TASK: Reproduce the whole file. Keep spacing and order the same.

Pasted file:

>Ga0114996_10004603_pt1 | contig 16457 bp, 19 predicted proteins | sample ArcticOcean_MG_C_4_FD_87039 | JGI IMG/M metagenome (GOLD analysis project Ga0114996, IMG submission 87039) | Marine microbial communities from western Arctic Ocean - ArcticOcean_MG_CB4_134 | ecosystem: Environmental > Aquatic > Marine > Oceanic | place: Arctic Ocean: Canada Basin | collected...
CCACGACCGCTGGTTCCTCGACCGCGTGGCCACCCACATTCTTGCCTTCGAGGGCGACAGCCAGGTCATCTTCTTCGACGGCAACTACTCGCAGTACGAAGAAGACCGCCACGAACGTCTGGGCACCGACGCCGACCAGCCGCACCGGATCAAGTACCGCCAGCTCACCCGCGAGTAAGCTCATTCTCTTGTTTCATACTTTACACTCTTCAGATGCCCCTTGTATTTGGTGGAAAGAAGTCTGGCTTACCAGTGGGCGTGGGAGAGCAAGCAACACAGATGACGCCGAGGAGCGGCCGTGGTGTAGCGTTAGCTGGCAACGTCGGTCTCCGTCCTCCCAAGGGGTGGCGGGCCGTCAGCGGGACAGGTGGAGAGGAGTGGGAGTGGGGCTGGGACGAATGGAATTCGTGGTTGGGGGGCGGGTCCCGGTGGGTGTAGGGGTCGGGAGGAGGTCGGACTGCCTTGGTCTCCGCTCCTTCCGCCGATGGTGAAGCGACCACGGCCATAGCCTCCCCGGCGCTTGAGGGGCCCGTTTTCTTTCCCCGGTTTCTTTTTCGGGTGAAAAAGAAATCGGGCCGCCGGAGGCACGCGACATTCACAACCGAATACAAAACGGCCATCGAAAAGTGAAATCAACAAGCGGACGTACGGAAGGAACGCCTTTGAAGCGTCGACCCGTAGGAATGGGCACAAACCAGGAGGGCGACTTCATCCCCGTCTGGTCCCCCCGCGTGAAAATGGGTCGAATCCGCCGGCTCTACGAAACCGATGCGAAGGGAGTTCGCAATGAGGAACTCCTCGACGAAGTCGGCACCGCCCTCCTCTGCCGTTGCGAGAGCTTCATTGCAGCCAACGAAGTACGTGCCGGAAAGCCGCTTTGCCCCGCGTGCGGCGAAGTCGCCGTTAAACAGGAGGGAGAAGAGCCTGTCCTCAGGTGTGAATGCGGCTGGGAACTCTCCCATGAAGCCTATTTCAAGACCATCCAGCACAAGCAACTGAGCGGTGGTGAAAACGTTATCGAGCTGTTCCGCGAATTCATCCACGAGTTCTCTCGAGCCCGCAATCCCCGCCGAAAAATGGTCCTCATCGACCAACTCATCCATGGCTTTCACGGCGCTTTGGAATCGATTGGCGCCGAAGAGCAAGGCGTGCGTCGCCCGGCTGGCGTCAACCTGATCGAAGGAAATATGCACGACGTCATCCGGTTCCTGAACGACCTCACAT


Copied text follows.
>Ga0114996_10004603_pt1 | contig 16457 bp, 19 predicted proteins | sample ArcticOcean_MG_C_4_FD_87039 | JGI IMG/M metagenome (GOLD analysis project Ga0114996, IMG submission 87039) | Marine microbial communities from western Arctic Ocean - ArcticOcean_MG_CB4_134 | ecosystem: Environmental > Aquatic > Marine > Oceanic | place: Arctic Ocean: Canada Basin | collected...
CCACGACCGCTGGTTCCTCGACCGCGTGGCCACCCACATTCTTGCCTTCGAGGGCGACAGCCAGGTCATCTTCTTCGACGGCAACTACTCGCAGTACGAAGAAGACCGCCACGAACGTCTGGGCACCGACGCCGACCAGCCGCACCGGATCAAGTACCGCCAGCTCACCCGCGAGTAAGCTCATTCTCTTGTTTCATACTTTACACTCTTCAGATGCCCCTTGTATTTGGTGGAAAGAAGTCTGGCTTACCAGTGGGCGTGGGAGAGCAAGCAACACAGATGACGCCGAGGAGCGGCCGTGGTGTAGCGTTAGCTGGCAACGTCGGTCTCCGTCCTCCCAAGGGGTGGCGGGCCGTCAGCGGGACAGGTGGAGAGGAGTGGGAGTGGGGCTGGGACGAATGGAATTCGTGGTTGGGGGGCGGGTCCCGGTGGGTGTAGGGGTCGGGAGGAGGTCGGACTGCCTTGGTCTCCGCTCCTTCCGCCGATGGTGAAGCGACCACGGCCATAGCCTCCCCGGCGCTTGAGGGGCCCGTTTTCTTTCCCCGGTTTCTTTTTCGGGTGAAAAAGAAATCGGGCCGCCGGAGGCACGCGACATTCACAACCGAATACAAAACGGCCATCGAAAAGTGAAATCAACAAGCGGACGTACGGAAGGAACGCCTTTGAAGCGTCGACCCGTAGGAATGGGCACAAACCAGGAGGGCGACTTCATCCCCGTCTGGTCCCCCCGCGTGAAAATGGGTCGAATCCGCCGGCTCTACGAAACCGATGCGAAGGGAGTTCGCAATGAGGAACTCCTCGACGAAGTCGGCACCGCCCTCCTCTGCCGTTGCGAGAGCTTCATTGCAGCCAACGAAGTACGTGCCGGAAAGCCGCTTTGCCCCGCGTGCGGCGAAGTCGCCGTTAAACAGGAGGGAGAAGAGCCTGTCCTCAGGTGTGAATGCGGCTGGGAACTCTCCCATGAAGCCTATTTCAAGACCATCCAGCACAAGCAACTGAGCGGTGGTGAAAACGTTATCGAGCTGTTCCGCGAATTCATCCACGAGTTCTCTCGAGCCCGCAATCCCCGCCGAAAAATGGTCCTCATCGACCAACTCATCCATGGCTTTCACGGCGCTTTGGAATCGATTGGCGCCGAAGAGCAAGGCGTGCGTCGCCCGGCTGGCGTCAACCTGATCGAAGGAAATATGCACGACGTCATCCGGTTCCTGAACGACCTCACAT